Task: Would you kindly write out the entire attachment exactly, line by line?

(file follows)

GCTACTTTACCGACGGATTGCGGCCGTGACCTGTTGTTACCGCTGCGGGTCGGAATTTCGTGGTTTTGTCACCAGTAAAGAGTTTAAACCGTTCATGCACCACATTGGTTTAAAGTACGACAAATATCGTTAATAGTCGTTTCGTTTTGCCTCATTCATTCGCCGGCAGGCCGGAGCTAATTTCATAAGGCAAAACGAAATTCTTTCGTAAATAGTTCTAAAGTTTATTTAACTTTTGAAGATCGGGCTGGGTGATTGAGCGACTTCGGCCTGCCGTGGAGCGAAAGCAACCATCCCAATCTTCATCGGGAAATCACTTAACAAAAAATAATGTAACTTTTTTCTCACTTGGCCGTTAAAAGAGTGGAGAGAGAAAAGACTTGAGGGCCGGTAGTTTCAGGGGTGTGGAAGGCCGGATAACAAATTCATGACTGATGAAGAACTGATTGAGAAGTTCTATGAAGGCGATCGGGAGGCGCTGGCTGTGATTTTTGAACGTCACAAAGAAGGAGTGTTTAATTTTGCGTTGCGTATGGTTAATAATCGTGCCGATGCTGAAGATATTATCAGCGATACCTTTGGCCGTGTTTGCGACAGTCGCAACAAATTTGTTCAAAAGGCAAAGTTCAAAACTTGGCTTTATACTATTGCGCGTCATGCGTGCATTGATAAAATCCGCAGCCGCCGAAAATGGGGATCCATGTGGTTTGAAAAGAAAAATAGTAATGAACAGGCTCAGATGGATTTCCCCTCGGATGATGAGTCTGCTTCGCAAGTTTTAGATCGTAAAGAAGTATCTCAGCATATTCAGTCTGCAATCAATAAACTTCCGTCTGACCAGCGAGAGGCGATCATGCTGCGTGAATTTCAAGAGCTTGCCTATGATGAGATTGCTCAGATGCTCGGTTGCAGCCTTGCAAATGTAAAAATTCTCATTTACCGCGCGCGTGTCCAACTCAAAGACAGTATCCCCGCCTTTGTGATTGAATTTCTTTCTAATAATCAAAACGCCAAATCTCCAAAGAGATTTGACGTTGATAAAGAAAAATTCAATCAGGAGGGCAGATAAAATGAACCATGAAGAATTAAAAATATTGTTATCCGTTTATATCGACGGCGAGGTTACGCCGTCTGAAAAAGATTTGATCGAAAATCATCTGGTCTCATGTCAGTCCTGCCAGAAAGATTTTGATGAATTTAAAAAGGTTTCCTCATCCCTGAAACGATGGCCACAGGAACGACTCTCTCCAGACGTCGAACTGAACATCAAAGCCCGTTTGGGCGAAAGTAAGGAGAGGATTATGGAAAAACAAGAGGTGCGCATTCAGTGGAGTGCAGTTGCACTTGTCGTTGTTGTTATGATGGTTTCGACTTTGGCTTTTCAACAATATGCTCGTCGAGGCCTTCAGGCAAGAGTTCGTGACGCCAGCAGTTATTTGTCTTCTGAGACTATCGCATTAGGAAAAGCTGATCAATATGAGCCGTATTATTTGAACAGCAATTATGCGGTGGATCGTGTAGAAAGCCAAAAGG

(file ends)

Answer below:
GCTACTTTACCGACGGATTGCGGCCGTGACCTGTTGTTACCGCTGCGGGTCGGAATTTCGTGGTTTTGTCACCAGTAAAGAGTTTAAACCGTTCATGCACCACATTGGTTTAAAGTACGACAAATATCGTTAATAGTCGTTTCGTTTTGCCTCATTCATTCGCCGGCAGGCCGGAGCTAATTTCATAAGGCAAAACGAAATTCTTTCGTAAATAGTTCTAAAGTTTATTTAACTTTTGAAGATCGGGCTGGGTGATTGAGCGACTTCGGCCTGCCGTGGAGCGAAAGCAACCATCCCAATCTTCATCGGGAAATCACTTAACAAAAAATAATGTAACTTTTTTCTCACTTGGCCGTTAAAAGAGTGGAGAGAGAAAAGACTTGAGGGCCGGTAGTTTCAGGGGTGTGGAAGGCCGGATAACAAATTCATGACTGATGAAGAACTGATTGAGAAGTTCTATGAAGGCGATCGGGAGGCGCTGGCTGTGATTTTTGAACGTCACAAAGAAGGAGTGTTTAATTTTGCGTTGCGTATGGTTAATAATCGTGCCGATGCTGAAGATATTATCAGCGATACCTTTGGCCGTGTTTGCGACAGTCGCAACAAATTTGTTCAAAAGGCAAAGTTCAAAACTTGGCTTTATACTATTGCGCGTCATGCGTGCATTGATAAAATCCGCAGCCGCCGAAAATGGGGATCCATGTGGTTTGAAAAGAAAAATAGTAATGAACAGGCTCAGATGGATTTCCCCTCGGATGATGAGTCTGCTTCGCAAGTTTTAGATCGTAAAGAAGTATCTCAGCATATTCAGTCTGCAATCAATAAACTTCCGTCTGACCAGCGAGAGGCGATCATGCTGCGTGAATTTCAAGAGCTTGCCTATGATGAGATTGCTCAGATGCTCGGTTGCAGCCTTGCAAATGTAAAAATTCTCATTTACCGCGCGCGTGTCCAACTCAAAGACAGTATCCCCGCCTTTGTGATTGAATTTCTTTCTAATAATCAAAACGCCAAATCTCCAAAGAGATTTGACGTTGATAAAGAAAAATTCAATCAGGAGGGCAGATAAAATGAACCATGAAGAATTAAAAATATTGTTATCCGTTTATATCGACGGCGAGGTTACGCCGTCTGAAAAAGATTTGATCGAAAATCATCTGGTCTCATGTCAGTCCTGCCAGAAAGATTTTGATGAATTTAAAAAGGTTTCCTCATCCCTGAAACGATGGCCACAGGAACGACTCTCTCCAGACGTCGAACTGAACATCAAAGCCCGTTTGGGCGAAAGTAAGGAGAGGATTATGGAAAAACAAGAGGTGCGCATTCAGTGGAGTGCAGTTGCACTTGTCGTTGTTGTTATGATGGTTTCGACTTTGGCTTTTCAACAATATGCTCGTCGAGGCCTTCAGGCAAGAGTTCGTGACGCCAGCAGTTATTTGTCTTCTGAGACTATCGCATTAGGAAAAGCTGATCAATATGAGCCGTATTATTTGAACAGCAATTATGCGGTGGATCGTGTAGAAAGCCAAAAGG